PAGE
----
The Bank has made a tax provision at the rate of 2% on its turnover under the minimum corporation tax rules. Such amounts are recoverable in future years where tax at the rate of 45% of taxable profits exceeds 2% of turnover. This is treated in the financial statements as taxes recoverable instead of as deferred tax assets as is done by some other entities.

It seems necessary for the Institute of Chartered Accountants of Guyana to make a pronouncement on the application of these principles so that different companies would account for such taxes in a consistent manner.

Apart from Banks DIH which has a controlling interest manifested by its dominance on the Bank's Board of Directors, the other principal shareholders are Hand in Hand, Continental Agencies and the National Insurance Scheme. Among the Banks DIH nominees to Citizens' Board of Directors are Attorney at Law Richard Fields SC who is Chairman of Demerara Life, one of Banks DIH's largest single shareholders. Alan Parris and Chartered Accountant Paul Chan-A-Sue are directors of Hand in Hand. While this may all sound confusing, it emphasises the small pool from which corporate directors are drawn and the high risk of conflicts of interest posed by such close relationships.

The Bank is extremely proud of its corporate governance structure which includes several arrangements that its parent has so far avoided. The Bank's governance structure includes a predominance of non-executive directors - of the seven directors only one, the CEO, is an executive director; a separation of the roles of Chairman (held by Banks DIH Chairman Clifford Reis) and Chief Executive; the existence of an Audit and Finance Committee comprising three non-executive and the Executive director and a Human Resource & Emoluments Committee responsible for 'formalising' the remuneration policy of employees, including that of the Managing Director and senior management.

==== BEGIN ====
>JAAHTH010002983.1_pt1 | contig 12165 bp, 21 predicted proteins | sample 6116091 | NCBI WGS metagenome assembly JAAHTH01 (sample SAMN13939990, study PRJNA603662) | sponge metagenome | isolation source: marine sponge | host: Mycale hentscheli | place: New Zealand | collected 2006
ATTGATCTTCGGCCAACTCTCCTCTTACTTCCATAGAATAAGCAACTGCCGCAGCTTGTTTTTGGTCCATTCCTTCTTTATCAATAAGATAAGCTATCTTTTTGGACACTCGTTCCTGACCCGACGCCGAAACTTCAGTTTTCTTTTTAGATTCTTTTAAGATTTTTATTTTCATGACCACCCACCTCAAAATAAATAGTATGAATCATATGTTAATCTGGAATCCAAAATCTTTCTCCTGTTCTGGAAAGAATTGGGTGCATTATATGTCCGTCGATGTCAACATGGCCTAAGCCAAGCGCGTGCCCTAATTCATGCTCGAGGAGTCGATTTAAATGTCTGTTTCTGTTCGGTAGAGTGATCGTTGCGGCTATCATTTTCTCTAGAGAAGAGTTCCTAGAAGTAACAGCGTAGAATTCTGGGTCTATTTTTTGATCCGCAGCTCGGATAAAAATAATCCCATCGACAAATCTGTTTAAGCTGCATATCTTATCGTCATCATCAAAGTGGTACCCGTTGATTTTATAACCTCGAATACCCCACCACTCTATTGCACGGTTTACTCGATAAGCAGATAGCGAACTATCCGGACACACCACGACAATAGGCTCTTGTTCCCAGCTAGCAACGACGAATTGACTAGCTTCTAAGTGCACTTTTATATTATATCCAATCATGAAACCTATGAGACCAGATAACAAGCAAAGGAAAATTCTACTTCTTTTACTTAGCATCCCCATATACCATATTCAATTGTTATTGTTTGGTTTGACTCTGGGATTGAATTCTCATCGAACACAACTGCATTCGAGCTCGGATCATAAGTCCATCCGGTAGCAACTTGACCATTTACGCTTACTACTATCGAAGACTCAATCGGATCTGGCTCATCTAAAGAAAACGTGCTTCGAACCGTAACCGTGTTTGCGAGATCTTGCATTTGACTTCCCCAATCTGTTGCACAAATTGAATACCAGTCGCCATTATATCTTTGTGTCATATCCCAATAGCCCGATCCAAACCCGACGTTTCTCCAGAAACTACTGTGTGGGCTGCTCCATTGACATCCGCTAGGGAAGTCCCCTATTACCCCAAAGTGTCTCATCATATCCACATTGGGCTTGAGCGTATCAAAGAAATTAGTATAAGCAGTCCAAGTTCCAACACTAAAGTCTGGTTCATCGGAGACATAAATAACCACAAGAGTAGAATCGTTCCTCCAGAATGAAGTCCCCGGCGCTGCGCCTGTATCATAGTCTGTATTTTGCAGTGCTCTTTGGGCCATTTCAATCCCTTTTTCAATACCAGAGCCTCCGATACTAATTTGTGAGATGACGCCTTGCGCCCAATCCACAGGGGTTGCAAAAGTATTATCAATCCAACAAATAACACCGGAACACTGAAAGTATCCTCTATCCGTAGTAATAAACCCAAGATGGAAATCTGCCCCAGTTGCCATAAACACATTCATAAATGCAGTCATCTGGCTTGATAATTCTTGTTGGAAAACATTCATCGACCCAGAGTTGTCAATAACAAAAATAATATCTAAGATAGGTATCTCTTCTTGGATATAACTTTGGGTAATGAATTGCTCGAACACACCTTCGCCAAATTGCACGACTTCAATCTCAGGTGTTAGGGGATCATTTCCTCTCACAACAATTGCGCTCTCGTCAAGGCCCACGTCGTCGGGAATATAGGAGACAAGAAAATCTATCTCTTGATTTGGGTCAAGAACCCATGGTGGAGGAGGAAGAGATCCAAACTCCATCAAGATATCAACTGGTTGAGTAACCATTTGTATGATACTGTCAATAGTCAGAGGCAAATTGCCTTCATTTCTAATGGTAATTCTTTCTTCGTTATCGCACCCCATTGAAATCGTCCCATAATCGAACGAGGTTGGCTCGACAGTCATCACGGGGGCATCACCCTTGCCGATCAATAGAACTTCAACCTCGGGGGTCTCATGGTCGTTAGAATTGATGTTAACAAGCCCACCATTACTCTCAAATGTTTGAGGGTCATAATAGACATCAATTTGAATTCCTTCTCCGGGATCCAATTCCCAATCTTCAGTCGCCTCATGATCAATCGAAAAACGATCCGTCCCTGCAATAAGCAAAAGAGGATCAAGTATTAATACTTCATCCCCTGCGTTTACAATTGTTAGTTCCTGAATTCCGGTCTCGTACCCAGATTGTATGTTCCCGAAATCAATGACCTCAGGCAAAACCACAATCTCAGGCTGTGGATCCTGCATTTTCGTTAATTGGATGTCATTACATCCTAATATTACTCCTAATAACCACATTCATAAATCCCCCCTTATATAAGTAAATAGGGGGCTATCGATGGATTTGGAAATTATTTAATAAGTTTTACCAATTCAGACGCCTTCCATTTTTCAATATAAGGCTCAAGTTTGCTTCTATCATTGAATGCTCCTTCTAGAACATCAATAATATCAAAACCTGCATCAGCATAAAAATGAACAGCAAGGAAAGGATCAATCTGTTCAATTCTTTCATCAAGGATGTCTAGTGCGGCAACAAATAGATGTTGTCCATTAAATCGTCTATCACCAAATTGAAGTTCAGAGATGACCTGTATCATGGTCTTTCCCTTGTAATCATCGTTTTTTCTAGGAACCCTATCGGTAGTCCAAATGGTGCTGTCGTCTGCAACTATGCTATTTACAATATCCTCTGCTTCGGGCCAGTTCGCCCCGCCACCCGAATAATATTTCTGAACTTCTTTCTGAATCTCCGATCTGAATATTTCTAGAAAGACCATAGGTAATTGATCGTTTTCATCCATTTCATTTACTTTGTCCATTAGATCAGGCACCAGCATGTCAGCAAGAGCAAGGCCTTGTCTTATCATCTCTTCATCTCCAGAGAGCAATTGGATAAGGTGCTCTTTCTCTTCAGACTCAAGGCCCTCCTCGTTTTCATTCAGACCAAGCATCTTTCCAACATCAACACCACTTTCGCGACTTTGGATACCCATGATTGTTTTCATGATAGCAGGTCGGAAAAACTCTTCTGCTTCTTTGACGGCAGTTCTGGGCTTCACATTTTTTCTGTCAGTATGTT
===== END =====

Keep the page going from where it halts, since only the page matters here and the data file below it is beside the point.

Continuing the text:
While perhaps because of the length of the terms of reference of the various committees it may not have been practicable to reproduce them in the Report, the paraphrasing has led to some ambiguity as, for example, with respect to the functions of the Audit Committee. This is stated as "responsible for reviewing and developing operational policies and procedures" which is only one of the roles of an Audit Committee. Similarly with respect to the HR Committee it is not clear whether its mandate extend to the actual setting of the level of the remuneration.

When compared to Banks DIH however, Citizens is way ahead in its governance structure. Banks DIH while indicating the name of the Board's Committee chairpersons, fails to give any details of the composition or the functions of those Committees or any indication of how active and effective they have been. The directors of Banks DIH must understand that shareholders of that company most of whom are ordinary folks deserve no less quality of governance than the shareholders of Citizens, the overwhelming part of which comes from corporate Guyana.

Related parties
The Bank, like most other public companies, fails to follow the disclosure requirements of IAS 24 - Related Party Disclosures. The IAS requires, amongst other things, disclosure of related party relationships. The Bank has common directors with other public and private entities in Guyana but fails to disclose those relationships. This requirement of the Standard specifies that the disclosure should be made regardless of whether there were transactions between the parties.